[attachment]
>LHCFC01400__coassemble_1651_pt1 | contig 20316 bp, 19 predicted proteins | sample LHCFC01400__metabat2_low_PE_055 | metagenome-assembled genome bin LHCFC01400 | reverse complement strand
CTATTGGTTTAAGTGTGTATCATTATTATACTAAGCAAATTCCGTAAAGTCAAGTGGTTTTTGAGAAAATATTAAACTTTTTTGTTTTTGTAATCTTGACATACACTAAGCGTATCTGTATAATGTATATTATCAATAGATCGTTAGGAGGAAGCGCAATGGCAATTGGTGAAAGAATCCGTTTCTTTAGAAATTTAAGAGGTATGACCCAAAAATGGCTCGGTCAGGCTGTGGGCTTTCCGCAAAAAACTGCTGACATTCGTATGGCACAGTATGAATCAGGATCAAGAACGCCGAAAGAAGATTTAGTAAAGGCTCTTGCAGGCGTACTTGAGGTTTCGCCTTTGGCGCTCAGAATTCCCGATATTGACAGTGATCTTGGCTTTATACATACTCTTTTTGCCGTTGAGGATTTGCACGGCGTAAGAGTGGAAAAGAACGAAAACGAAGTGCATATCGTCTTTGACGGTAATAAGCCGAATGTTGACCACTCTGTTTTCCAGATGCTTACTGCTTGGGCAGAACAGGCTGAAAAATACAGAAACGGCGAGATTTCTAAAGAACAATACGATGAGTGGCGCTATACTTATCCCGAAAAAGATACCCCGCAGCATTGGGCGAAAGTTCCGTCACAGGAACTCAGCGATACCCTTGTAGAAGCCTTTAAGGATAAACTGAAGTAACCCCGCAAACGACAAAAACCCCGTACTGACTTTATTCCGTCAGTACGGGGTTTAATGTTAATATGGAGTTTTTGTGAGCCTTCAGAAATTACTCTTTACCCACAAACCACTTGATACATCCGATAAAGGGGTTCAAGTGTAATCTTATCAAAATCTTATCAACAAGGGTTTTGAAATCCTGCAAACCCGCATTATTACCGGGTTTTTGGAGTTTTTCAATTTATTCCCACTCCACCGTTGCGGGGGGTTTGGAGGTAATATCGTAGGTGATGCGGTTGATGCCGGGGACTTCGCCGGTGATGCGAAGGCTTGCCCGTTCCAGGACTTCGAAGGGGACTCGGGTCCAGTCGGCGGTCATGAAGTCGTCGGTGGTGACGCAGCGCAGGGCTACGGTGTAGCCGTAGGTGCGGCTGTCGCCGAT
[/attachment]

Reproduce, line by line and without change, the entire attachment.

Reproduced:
>LHCFC01400__coassemble_1651_pt1 | contig 20316 bp, 19 predicted proteins | sample LHCFC01400__metabat2_low_PE_055 | metagenome-assembled genome bin LHCFC01400 | reverse complement strand
CTATTGGTTTAAGTGTGTATCATTATTATACTAAGCAAATTCCGTAAAGTCAAGTGGTTTTTGAGAAAATATTAAACTTTTTTGTTTTTGTAATCTTGACATACACTAAGCGTATCTGTATAATGTATATTATCAATAGATCGTTAGGAGGAAGCGCAATGGCAATTGGTGAAAGAATCCGTTTCTTTAGAAATTTAAGAGGTATGACCCAAAAATGGCTCGGTCAGGCTGTGGGCTTTCCGCAAAAAACTGCTGACATTCGTATGGCACAGTATGAATCAGGATCAAGAACGCCGAAAGAAGATTTAGTAAAGGCTCTTGCAGGCGTACTTGAGGTTTCGCCTTTGGCGCTCAGAATTCCCGATATTGACAGTGATCTTGGCTTTATACATACTCTTTTTGCCGTTGAGGATTTGCACGGCGTAAGAGTGGAAAAGAACGAAAACGAAGTGCATATCGTCTTTGACGGTAATAAGCCGAATGTTGACCACTCTGTTTTCCAGATGCTTACTGCTTGGGCAGAACAGGCTGAAAAATACAGAAACGGCGAGATTTCTAAAGAACAATACGATGAGTGGCGCTATACTTATCCCGAAAAAGATACCCCGCAGCATTGGGCGAAAGTTCCGTCACAGGAACTCAGCGATACCCTTGTAGAAGCCTTTAAGGATAAACTGAAGTAACCCCGCAAACGACAAAAACCCCGTACTGACTTTATTCCGTCAGTACGGGGTTTAATGTTAATATGGAGTTTTTGTGAGCCTTCAGAAATTACTCTTTACCCACAAACCACTTGATACATCCGATAAAGGGGTTCAAGTGTAATCTTATCAAAATCTTATCAACAAGGGTTTTGAAATCCTGCAAACCCGCATTATTACCGGGTTTTTGGAGTTTTTCAATTTATTCCCACTCCACCGTTGCGGGGGGTTTGGAGGTAATATCGTAGGTGATGCGGTTGATGCCGGGGACTTCGCCGGTGATGCGAAGGCTTGCCCGTTCCAGGACTTCGAAGGGGACTCGGGTCCAGTCGGCGGTCATGAAGTCGTCGGTGGTGACGCAGCGCAGGGCTACGGTGTAGCCGTAGGTGCGGCTGTCGCCGAT